Light and Dark Sides of Jane Eyre

1911 Words8 Pages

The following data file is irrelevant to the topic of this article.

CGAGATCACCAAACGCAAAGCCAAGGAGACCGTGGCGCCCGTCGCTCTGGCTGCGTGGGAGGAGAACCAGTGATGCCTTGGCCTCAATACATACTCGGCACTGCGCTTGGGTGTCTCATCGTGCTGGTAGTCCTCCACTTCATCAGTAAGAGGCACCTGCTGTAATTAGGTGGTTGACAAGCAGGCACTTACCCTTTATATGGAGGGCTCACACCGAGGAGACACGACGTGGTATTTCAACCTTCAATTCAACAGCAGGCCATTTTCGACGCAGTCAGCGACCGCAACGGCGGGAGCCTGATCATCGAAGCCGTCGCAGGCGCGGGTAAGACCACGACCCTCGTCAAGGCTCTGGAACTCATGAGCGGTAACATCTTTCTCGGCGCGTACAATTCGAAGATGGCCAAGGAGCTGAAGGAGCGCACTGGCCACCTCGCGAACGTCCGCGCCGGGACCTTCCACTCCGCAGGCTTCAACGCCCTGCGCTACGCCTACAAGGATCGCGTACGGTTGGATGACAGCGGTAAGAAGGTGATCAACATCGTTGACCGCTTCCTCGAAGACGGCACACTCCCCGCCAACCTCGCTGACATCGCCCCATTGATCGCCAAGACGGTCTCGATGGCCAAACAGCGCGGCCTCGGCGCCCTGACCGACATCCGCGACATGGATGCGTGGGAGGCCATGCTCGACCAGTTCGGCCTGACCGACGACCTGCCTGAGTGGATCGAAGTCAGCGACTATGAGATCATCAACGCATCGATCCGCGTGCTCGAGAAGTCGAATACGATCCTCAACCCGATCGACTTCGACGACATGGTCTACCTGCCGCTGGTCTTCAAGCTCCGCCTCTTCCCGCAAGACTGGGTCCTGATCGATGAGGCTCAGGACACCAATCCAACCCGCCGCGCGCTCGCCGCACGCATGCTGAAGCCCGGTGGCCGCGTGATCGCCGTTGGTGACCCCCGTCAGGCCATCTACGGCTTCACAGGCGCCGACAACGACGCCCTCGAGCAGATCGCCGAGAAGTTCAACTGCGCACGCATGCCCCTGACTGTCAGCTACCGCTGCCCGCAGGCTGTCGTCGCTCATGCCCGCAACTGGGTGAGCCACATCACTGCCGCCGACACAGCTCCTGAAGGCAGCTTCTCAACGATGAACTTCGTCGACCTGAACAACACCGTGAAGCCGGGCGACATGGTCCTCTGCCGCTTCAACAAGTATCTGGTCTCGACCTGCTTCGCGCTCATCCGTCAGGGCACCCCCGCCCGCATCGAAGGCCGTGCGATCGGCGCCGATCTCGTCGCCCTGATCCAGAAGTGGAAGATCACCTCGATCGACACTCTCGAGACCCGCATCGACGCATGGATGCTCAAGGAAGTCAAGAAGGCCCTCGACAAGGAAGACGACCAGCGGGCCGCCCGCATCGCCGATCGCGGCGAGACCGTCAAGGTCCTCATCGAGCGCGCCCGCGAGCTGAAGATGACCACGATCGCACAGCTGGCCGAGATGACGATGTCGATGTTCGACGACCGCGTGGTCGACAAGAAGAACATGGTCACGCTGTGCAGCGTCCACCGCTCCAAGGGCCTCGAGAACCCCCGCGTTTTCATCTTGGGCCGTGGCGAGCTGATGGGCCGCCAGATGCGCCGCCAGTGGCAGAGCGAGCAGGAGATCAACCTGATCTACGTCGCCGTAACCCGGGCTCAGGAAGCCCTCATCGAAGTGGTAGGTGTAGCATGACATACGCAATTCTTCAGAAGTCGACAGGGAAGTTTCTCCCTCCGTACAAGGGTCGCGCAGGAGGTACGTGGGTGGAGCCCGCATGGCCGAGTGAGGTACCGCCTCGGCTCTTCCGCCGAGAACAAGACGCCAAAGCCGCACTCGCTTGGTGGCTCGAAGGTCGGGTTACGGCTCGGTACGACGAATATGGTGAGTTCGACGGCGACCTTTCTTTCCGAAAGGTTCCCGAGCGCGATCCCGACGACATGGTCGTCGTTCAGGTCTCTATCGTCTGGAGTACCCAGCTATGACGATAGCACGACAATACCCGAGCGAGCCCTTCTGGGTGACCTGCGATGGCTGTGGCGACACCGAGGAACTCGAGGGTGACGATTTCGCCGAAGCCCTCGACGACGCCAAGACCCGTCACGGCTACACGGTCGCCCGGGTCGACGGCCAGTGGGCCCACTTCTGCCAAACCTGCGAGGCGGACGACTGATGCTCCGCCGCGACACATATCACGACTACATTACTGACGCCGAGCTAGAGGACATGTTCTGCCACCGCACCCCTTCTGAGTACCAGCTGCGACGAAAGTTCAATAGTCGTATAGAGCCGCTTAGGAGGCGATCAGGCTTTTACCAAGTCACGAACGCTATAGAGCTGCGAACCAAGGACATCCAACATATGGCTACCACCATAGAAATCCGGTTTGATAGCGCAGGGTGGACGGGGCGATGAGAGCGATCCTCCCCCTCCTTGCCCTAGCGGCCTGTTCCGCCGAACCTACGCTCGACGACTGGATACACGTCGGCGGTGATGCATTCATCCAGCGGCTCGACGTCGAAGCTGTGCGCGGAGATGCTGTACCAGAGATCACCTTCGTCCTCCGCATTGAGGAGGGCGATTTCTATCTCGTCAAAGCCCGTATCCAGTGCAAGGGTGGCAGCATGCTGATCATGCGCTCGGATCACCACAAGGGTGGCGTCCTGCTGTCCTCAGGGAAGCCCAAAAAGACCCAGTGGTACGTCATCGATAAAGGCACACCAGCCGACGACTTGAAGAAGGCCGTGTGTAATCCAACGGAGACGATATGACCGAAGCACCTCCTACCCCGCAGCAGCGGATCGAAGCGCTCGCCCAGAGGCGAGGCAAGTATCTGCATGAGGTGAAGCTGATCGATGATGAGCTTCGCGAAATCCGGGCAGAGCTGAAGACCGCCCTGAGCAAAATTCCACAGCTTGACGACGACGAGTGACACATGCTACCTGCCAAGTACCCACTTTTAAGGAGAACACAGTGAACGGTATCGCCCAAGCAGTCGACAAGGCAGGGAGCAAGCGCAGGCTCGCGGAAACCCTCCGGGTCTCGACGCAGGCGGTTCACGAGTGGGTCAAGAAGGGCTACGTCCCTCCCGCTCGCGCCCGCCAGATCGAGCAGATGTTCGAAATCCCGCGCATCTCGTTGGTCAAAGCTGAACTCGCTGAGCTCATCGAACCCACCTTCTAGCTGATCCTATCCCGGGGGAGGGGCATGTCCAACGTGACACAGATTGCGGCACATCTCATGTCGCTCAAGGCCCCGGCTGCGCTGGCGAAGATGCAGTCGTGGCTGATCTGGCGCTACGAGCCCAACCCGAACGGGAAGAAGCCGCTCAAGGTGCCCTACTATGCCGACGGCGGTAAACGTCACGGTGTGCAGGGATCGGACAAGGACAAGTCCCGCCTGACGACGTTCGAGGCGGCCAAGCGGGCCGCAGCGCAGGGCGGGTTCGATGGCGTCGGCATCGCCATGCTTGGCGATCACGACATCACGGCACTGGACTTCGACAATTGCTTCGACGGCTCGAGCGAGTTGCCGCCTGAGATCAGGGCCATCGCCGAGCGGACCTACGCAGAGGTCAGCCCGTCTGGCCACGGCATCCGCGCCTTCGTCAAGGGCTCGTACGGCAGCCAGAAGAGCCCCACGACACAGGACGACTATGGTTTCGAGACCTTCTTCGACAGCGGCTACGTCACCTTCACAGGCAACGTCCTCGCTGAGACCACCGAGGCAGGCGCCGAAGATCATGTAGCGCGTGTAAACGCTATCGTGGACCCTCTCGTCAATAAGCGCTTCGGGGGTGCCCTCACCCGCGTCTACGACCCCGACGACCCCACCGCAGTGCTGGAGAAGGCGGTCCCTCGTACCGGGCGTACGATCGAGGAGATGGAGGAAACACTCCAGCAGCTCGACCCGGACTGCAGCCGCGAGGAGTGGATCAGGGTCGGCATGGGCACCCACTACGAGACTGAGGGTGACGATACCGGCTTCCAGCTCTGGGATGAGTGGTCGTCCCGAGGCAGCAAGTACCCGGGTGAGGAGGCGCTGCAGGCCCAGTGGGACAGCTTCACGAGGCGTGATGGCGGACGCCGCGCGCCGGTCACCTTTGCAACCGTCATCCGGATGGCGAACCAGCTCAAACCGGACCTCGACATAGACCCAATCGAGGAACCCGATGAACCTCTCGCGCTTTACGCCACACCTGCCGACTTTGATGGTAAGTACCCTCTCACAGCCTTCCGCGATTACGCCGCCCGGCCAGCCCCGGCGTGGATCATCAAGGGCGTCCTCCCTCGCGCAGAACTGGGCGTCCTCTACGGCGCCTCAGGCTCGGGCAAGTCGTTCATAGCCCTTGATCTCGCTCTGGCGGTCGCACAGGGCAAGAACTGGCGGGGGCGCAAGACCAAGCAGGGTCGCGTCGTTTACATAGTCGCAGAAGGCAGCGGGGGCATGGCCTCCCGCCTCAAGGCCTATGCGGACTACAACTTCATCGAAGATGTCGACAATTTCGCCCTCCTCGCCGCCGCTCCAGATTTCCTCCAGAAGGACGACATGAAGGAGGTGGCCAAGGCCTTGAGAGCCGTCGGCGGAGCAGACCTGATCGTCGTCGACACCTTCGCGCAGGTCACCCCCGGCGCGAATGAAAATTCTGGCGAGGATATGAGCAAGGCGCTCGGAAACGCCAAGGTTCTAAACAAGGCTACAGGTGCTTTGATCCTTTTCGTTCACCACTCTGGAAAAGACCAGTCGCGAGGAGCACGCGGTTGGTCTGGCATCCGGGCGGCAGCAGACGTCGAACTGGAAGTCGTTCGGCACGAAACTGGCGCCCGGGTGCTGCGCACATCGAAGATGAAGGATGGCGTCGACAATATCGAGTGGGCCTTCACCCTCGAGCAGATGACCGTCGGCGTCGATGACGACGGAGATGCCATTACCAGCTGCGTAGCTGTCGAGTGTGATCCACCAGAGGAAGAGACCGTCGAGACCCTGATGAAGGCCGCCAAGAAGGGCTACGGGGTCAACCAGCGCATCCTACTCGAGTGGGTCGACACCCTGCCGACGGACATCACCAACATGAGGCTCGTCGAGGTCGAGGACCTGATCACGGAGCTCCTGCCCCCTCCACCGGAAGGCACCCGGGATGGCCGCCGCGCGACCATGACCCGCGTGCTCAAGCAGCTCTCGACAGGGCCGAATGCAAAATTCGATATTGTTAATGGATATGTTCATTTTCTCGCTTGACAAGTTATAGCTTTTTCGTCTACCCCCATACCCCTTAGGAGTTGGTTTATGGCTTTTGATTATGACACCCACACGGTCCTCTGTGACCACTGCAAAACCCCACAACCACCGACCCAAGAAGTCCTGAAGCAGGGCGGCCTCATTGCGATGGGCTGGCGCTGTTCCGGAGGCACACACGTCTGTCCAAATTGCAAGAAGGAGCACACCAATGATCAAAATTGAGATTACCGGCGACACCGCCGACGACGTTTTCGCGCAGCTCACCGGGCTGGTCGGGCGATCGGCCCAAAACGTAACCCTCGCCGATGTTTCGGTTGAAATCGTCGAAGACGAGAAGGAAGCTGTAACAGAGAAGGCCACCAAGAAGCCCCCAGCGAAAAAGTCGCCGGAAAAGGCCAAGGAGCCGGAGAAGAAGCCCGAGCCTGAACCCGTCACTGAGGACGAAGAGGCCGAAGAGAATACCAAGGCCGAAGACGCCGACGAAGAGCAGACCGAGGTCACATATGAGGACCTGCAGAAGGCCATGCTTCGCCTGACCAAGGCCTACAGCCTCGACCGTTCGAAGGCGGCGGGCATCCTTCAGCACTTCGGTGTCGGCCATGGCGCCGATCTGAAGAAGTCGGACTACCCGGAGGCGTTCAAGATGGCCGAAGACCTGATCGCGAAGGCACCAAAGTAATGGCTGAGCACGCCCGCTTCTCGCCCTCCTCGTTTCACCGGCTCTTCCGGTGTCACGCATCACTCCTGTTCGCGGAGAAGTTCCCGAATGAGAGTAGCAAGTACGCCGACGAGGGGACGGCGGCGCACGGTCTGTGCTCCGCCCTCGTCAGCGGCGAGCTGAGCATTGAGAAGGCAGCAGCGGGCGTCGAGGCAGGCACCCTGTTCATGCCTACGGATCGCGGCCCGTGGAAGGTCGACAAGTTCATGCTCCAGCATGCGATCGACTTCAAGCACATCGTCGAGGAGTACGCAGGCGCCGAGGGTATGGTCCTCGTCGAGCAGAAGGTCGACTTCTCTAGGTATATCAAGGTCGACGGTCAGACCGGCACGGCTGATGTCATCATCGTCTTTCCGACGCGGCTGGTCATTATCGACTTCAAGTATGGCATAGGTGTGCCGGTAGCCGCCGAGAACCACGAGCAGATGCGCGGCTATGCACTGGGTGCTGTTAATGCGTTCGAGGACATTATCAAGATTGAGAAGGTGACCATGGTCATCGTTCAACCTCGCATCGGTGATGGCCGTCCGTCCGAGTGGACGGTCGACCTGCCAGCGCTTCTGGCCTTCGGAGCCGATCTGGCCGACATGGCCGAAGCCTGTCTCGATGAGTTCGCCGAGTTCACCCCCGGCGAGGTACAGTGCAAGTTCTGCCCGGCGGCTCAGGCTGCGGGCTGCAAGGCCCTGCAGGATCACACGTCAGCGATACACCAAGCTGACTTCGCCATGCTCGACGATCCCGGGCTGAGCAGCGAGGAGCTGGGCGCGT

The red hue is conjointly used in The Book of Revelations as the color of the seven headed dragon. “Then another sign appeared in heaven: and behold, a great red dragon having seven heads and ten horns, and on his heads were seven diadems” (Revelation 12:3). This dragon represents evil and esoteric darkness. The tenebrous serpent is Jane’s burden due to her extreme passions and unpleasant aunt. While crimson is not traditionally associated with light-dark imagery, the red room was selected to illustrate both Jane’s passion as a child and as the color of war and bloodshed. At this moment in the novel Jane is bleeding from the violent head wound she received from John Reed, this physical blow only begins to scratch the surface of the horrible war Jane has been fighting. The psychological and even sometimes physical war is fought for Jane’s equality and the right to love and be loved. Brontë progresses to illustrate the vile sanguine room. “Out of these deep surroundings shades rose high, and glared white, the piled-up mattresses and pillows of the bed, spread with a snowy Marseilles counterpane. Scarcely less prominent was an ample cushioned chair near the head of the bed, also white, and looking as I thought, like a pale throne” (Brontë 17). The white chair is symbolic of justice and the victory of incorruptibility. The allusion to the stark white demonstrates the innocence of Jane, against those charges vehemently thrust upon her by John Reed. This is further affirmed with the mention of the snowy throne. “And I saw a great white throne, and him that sat on it, from whose face the earth and the heaven fled away; and there was found no place for them. And I saw the dead, small and great, stand before God...And the sea...

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